Monday June 1, 2020


August 28, 2014

Underneath the neon lights of its casinos, Macau is still very much a sleepy former Portuguese colony. The city has its problems (like inflation, high property prices, and traffic congestion), but life is generally good for its residents. With a small size of 600,000 permanent residents, almost every Macaunese knows each other. The two-hour lunch break is still common. People have a generally high standards of living, with different aspects of their lives subsidized by the giant corporate tax the government wages on casino revenues. If Macau was an independent county, it would have the world’s 4th largest per capita GDP. With a contented population, public demonstrations and activism of any kind have been rare.

But Macau’s starting to wake up. Unprecedented numbers have taken to Macau’s public spaces within the past several months to call for more say in Macau’s future and a more responsive government – and now, democracy. In May, a proposed plan to pad the pensions of retiring government officials sparked the trend. 20,000 residents turned out to protest the current political system. Thousands of the casino workers that fuel Macau’s economy also started demonstrating for better workplace standards and regulations. Then last week, Macau took a page from Hong Kong’s book and organized a mock referendum to draw attention to the cause of universal suffrage for chief executive elections and the impending reappoint of Chief Executive Fernando Chui on August 31st by a group of 400 electors who have numerous ties to Beijing. The referendum was expected to show that in a popular election, Chui would face more opposition.

A 50-minute ferry ride away in Hong Kong (with its population of 7 million), the picture has always been active. While Macau quietly changed its school curriculum to include nationalist moral and civic education written by the mainland, the same proposal was met with massive protests in Hong Kong in the summer and fall of 2012 that eventually made the government postpone the introduction of the new curriculum until 2015. When the annual anniversary of Tiananmen passes as little more than a blip on Macau’s radar, tens of thousands in Hong Kong hold candlelit vigils and remembrance marches. Hong Kongers have recently turned out en masse with the Occupy Central movement to protect their suffrage and call for more diverse candidates in the next chief executive election; officials in Beijing meet this week to decide whether the candidates on the ballot for the chief executive election in 2017 will be decided by a committee (likely to be largely composed of pro-Beijing community and government members to vet candidates for their loyalty to Beijing).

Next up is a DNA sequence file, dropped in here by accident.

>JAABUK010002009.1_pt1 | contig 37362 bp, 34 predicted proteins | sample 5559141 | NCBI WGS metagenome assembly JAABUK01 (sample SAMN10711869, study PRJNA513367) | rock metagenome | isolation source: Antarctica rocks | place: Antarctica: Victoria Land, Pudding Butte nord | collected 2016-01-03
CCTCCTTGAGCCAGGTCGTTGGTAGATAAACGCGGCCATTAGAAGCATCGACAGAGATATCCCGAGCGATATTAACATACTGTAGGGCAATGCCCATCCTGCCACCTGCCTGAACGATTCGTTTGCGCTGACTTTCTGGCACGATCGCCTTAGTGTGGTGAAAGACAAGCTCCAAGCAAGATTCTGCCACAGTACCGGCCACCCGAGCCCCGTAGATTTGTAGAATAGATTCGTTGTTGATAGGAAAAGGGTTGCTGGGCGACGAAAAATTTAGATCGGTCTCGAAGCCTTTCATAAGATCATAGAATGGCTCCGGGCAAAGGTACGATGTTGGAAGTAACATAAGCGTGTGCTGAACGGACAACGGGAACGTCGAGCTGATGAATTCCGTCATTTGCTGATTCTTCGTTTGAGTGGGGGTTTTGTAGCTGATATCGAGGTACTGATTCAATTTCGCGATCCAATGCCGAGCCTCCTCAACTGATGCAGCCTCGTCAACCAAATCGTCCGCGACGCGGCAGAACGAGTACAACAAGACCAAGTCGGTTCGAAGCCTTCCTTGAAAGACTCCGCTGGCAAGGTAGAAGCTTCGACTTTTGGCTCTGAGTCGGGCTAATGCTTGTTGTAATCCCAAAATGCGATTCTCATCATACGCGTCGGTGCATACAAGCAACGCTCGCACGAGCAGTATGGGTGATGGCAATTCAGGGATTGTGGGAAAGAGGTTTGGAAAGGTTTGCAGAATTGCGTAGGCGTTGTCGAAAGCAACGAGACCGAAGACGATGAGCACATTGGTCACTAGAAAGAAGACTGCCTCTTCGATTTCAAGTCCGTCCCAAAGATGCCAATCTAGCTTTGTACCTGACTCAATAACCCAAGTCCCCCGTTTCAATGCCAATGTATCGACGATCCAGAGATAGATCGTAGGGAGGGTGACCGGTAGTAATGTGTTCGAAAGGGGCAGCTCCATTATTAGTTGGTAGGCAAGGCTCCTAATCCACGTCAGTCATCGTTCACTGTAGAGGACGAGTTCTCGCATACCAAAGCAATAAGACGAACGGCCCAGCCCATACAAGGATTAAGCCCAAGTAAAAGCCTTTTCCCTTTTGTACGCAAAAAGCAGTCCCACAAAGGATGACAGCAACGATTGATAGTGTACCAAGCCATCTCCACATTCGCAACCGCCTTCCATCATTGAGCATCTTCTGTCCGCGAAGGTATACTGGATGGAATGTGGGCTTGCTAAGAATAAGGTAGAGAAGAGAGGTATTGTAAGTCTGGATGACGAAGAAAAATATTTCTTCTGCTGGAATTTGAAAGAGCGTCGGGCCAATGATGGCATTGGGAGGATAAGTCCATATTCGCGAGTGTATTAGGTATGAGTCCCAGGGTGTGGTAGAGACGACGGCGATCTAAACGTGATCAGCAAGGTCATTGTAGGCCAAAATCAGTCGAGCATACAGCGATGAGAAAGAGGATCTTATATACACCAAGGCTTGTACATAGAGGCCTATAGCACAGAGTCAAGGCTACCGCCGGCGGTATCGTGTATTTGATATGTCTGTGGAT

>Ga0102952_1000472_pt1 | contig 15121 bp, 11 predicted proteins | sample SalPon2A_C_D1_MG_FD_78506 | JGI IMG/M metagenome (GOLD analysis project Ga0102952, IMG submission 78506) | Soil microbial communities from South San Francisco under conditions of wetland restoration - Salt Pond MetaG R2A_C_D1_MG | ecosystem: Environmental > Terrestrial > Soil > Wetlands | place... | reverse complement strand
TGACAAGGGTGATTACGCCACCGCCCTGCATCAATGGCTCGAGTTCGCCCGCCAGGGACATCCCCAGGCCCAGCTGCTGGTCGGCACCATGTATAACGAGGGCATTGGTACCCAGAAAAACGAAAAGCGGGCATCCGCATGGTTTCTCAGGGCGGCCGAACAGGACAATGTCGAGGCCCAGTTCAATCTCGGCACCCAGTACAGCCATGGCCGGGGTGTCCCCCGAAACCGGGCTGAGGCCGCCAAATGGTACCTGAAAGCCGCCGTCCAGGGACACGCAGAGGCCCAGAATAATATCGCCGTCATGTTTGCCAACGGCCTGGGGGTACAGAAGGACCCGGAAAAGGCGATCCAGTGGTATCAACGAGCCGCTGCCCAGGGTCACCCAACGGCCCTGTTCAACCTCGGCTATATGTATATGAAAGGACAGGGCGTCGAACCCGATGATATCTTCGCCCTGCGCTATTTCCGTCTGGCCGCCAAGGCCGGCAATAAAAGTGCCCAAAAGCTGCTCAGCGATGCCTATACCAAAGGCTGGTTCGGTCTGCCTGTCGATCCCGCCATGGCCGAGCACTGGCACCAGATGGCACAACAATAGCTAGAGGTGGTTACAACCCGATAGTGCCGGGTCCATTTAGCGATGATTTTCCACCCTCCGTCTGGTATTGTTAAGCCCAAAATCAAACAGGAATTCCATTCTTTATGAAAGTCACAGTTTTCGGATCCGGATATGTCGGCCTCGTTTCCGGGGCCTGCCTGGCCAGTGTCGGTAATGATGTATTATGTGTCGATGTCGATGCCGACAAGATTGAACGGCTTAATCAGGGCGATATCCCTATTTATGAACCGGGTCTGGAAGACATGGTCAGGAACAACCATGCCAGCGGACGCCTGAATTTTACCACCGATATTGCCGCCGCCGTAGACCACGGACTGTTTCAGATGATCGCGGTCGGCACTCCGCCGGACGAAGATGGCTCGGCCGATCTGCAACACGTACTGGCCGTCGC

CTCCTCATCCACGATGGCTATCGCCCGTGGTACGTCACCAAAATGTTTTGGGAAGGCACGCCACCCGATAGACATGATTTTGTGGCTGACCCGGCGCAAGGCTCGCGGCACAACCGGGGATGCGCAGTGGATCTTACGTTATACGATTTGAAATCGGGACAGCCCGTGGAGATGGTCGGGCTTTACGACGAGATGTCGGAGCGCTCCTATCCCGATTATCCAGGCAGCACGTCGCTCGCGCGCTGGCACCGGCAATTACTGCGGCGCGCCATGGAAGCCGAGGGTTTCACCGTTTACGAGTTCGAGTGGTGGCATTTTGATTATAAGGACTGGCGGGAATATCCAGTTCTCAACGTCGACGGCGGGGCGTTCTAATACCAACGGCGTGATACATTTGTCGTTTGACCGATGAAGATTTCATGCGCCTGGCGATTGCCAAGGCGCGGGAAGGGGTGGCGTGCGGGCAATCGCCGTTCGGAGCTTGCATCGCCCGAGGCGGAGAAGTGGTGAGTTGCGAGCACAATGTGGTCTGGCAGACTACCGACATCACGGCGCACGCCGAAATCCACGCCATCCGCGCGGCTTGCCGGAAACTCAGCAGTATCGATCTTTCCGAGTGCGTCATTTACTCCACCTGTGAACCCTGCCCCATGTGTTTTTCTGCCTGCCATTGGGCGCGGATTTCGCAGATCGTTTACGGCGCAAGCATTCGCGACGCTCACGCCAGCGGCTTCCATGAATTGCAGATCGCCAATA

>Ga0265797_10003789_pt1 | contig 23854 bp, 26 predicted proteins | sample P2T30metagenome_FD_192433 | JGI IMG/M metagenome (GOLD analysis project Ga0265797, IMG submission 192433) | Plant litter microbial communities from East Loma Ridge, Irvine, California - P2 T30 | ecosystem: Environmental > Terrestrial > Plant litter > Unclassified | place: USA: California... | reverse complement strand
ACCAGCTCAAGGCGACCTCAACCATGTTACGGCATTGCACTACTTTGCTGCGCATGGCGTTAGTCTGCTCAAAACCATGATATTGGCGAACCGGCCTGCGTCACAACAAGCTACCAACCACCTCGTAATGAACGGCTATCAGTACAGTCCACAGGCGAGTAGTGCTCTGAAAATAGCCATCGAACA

Demonstrators in both Hong Kong and Macau have faced repercussions for challenging Beijing’s authority to determine who leads their respective governments. In Macau, police shut down voting stations shortly after they opened and arrested 5 of the referendum’s organizers. However, residents were still able to cast their vote online – 6,000 of them did. In Hong Kong’s similar referendum in June, 800,000 residents cast their ballots in support of a popular electoral system with free choice of candidates. Hundreds of thousands participated in a march for democracy on July 1, prompting Beijing to issue a warning that Hong Kong’s ultimate fate still rested in its hands. Occupy Central has responded threatening mass civil disobedience if Beijing decides to veto candidates with questionable loyalty.

Chinese leaders in Beijing fear that opening up the system could lead to instability and further challenges to the mainland’s role in local affairs. In the past, popular discontent led to efforts by mainland officials to hold public consultations and allow the Hong Kong government to shift policies accordingly, but lately, Hong Kong government actions have been largely viewed as rubber-stamps for decisions passed down from Beijing. Many residents, younger generations especially, fear the same outcome with elections. With Beijing determined to assert its control, there may not be much that protestors can gain with their actions right now. But with the next elections in Macau and Hong Kong years away, it is certain the democracy debate will not fade away soon.

For more information on this topic, please see the following news sources:

BBC News – “Protests point to Macau awakening

Bloomberg – “This is what Hong Kong democracy looks like

Bloomberg – “Now It’s Macau That’s Mad at China

Macau Daily Times – “Eric Sautede sacking raises debate surrounding USJ

South China Morning Post – “Macau protests that halted pension plan seen as political awakening

Wall Street Journal – “5 Arrested After Macau Attempts Hong Kong-Style Democracy Poll

Wall Street Journal – “5 things to know ahead of Beijing’s decision on Hong Kong political reform

Wall Street Journal – “Decision time in Hong Kong

Wall Street Journal – “Macau Scholar Says He Lost His Job Over Pro-Democracy Activism

Xinhua News – “China will never leave HK affairs alone

Compiled and edited by Amanda Conklin